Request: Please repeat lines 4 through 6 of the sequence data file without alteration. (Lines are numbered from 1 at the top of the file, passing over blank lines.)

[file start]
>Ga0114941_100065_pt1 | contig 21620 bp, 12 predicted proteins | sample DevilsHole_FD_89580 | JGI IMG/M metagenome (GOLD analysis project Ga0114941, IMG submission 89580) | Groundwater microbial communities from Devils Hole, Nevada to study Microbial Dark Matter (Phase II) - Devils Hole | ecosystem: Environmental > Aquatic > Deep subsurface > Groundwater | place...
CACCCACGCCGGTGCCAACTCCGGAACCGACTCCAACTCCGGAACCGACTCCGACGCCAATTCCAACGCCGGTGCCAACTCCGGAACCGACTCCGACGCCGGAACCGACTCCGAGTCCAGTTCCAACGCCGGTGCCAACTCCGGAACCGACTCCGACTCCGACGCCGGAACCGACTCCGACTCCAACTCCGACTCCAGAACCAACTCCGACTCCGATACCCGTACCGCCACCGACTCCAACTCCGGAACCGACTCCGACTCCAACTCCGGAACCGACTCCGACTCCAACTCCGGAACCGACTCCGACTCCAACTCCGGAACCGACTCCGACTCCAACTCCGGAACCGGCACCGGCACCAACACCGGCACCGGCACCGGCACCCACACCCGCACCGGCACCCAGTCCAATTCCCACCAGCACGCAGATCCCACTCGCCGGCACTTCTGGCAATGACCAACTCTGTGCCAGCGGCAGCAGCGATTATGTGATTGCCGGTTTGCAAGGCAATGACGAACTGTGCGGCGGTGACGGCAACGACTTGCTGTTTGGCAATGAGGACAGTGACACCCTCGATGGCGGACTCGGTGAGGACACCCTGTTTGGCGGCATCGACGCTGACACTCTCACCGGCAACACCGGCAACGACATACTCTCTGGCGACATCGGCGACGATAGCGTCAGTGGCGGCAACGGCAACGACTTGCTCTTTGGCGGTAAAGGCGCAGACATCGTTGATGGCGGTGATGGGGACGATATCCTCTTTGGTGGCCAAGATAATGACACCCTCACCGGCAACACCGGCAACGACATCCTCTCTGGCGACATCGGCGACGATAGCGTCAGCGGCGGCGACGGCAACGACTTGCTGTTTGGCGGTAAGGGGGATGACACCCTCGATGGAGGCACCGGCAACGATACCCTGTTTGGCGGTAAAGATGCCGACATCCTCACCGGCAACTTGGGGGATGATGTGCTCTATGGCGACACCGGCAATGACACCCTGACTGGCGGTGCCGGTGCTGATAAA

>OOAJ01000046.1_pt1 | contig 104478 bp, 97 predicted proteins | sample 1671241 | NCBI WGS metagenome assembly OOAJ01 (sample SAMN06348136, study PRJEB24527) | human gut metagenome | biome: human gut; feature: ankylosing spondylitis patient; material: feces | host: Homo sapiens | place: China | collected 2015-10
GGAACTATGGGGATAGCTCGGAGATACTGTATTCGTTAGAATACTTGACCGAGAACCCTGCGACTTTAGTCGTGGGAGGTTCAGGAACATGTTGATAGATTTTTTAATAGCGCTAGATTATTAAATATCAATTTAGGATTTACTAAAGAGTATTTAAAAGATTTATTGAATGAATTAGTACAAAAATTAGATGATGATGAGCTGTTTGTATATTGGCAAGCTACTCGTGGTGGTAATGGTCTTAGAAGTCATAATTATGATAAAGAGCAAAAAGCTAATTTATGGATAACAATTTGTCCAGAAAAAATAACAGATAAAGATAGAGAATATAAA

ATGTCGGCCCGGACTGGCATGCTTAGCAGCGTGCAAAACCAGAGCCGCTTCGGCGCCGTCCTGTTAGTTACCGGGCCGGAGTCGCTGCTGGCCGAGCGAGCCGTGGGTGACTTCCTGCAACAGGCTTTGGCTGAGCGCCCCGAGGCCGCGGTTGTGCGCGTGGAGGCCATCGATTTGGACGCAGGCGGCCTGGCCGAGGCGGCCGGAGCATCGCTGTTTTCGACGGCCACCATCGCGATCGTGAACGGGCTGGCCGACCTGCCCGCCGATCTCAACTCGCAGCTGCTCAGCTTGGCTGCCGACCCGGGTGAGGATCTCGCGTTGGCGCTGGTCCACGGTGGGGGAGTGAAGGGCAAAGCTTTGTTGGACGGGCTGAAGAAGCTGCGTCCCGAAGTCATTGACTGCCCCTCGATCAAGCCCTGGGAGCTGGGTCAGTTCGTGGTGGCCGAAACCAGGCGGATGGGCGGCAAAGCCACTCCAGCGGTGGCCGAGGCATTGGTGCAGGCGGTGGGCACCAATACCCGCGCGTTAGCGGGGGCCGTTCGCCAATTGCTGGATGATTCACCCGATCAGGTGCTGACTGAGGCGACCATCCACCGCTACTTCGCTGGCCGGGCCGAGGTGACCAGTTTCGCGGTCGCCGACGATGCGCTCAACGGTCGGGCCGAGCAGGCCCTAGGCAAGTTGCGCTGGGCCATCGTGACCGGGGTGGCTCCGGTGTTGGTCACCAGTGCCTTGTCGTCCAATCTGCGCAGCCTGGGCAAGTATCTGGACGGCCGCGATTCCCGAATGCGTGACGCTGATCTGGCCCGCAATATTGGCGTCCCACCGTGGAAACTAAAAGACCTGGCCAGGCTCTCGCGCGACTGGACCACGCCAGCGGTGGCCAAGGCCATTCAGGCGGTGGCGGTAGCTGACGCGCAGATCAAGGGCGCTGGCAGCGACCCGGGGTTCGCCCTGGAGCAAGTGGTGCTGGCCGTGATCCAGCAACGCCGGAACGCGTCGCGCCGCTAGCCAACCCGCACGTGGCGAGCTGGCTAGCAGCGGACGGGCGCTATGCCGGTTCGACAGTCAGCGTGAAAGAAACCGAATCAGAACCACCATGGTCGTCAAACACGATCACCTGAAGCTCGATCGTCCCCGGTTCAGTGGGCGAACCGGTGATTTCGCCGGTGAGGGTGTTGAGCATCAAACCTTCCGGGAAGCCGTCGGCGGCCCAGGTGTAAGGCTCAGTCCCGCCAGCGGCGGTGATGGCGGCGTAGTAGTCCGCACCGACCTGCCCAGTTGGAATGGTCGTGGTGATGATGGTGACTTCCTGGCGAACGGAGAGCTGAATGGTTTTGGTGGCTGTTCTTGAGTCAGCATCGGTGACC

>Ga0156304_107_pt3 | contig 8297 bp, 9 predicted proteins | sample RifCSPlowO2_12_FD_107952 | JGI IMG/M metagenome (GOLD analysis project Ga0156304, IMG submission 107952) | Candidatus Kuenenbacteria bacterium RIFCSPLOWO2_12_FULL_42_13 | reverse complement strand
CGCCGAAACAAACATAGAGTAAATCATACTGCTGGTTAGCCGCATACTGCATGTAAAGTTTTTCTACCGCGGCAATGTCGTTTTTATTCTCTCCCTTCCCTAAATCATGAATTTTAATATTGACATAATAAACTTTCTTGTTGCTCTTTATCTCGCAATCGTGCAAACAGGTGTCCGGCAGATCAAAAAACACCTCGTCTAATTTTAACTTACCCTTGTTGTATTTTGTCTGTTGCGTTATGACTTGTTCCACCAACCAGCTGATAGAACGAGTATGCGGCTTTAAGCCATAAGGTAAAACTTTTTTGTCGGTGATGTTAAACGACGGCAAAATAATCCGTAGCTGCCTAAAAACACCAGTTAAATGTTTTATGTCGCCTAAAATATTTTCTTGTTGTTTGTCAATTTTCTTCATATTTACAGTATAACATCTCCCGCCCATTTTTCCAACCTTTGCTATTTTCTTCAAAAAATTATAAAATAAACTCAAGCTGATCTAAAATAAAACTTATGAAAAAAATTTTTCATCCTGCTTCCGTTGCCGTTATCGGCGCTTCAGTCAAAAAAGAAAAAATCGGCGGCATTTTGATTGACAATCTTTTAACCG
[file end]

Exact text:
GGAACTATGGGGATAGCTCGGAGATACTGTATTCGTTAGAATACTTGACCGAGAACCCTGCGACTTTAGTCGTGGGAGGTTCAGGAACATGTTGATAGATTTTTTAATAGCGCTAGATTATTAAATATCAATTTAGGATTTACTAAAGAGTATTTAAAAGATTTATTGAATGAATTAGTACAAAAATTAGATGATGATGAGCTGTTTGTATATTGGCAAGCTACTCGTGGTGGTAATGGTCTTAGAAGTCATAATTATGATAAAGAGCAAAAAGCTAATTTATGGATAACAATTTGTCCAGAAAAAATAACAGATAAAGATAGAGAATATAAA

ATGTCGGCCCGGACTGGCATGCTTAGCAGCGTGCAAAACCAGAGCCGCTTCGGCGCCGTCCTGTTAGTTACCGGGCCGGAGTCGCTGCTGGCCGAGCGAGCCGTGGGTGACTTCCTGCAACAGGCTTTGGCTGAGCGCCCCGAGGCCGCGGTTGTGCGCGTGGAGGCCATCGATTTGGACGCAGGCGGCCTGGCCGAGGCGGCCGGAGCATCGCTGTTTTCGACGGCCACCATCGCGATCGTGAACGGGCTGGCCGACCTGCCCGCCGATCTCAACTCGCAGCTGCTCAGCTTGGCTGCCGACCCGGGTGAGGATCTCGCGTTGGCGCTGGTCCACGGTGGGGGAGTGAAGGGCAAAGCTTTGTTGGACGGGCTGAAGAAGCTGCGTCCCGAAGTCATTGACTGCCCCTCGATCAAGCCCTGGGAGCTGGGTCAGTTCGTGGTGGCCGAAACCAGGCGGATGGGCGGCAAAGCCACTCCAGCGGTGGCCGAGGCATTGGTGCAGGCGGTGGGCACCAATACCCGCGCGTTAGCGGGGGCCGTTCGCCAATTGCTGGATGATTCACCCGATCAGGTGCTGACTGAGGCGACCATCCACCGCTACTTCGCTGGCCGGGCCGAGGTGACCAGTTTCGCGGTCGCCGACGATGCGCTCAACGGTCGGGCCGAGCAGGCCCTAGGCAAGTTGCGCTGGGCCATCGTGACCGGGGTGGCTCCGGTGTTGGTCACCAGTGCCTTGTCGTCCAATCTGCGCAGCCTGGGCAAGTATCTGGACGGCCGCGATTCCCGAATGCGTGACGCTGATCTGGCCCGCAATATTGGCGTCCCACCGTGGAAACTAAAAGACCTGGCCAGGCTCTCGCGCGACTGGACCACGCCAGCGGTGGCCAAGGCCATTCAGGCGGTGGCGGTAGCTGACGCGCAGATCAAGGGCGCTGGCAGCGACCCGGGGTTCGCCCTGGAGCAAGTGGTGCTGGCCGTGATCCAGCAACGCCGGAACGCGTCGCGCCGCTAGCCAACCCGCACGTGGCGAGCTGGCTAGCAGCGGACGGGCGCTATGCCGGTTCGACAGTCAGCGTGAAAGAAACCGAATCAGAACCACCATGGTCGTCAAACACGATCACCTGAAGCTCGATCGTCCCCGGTTCAGTGGGCGAACCGGTGATTTCGCCGGTGAGGGTGTTGAGCATCAAACCTTCCGGGAAGCCGTCGGCGGCCCAGGTGTAAGGCTCAGTCCCGCCAGCGGCGGTGATGGCGGCGTAGTAGTCCGCACCGACCTGCCCAGTTGGAATGGTCGTGGTGATGATGGTGACTTCCTGGCGAACGGAGAGCTGAATGGTTTTGGTGGCTGTTCTTGAGTCAGCATCGGTGACC

>Ga0156304_107_pt3 | contig 8297 bp, 9 predicted proteins | sample RifCSPlowO2_12_FD_107952 | JGI IMG/M metagenome (GOLD analysis project Ga0156304, IMG submission 107952) | Candidatus Kuenenbacteria bacterium RIFCSPLOWO2_12_FULL_42_13 | reverse complement strand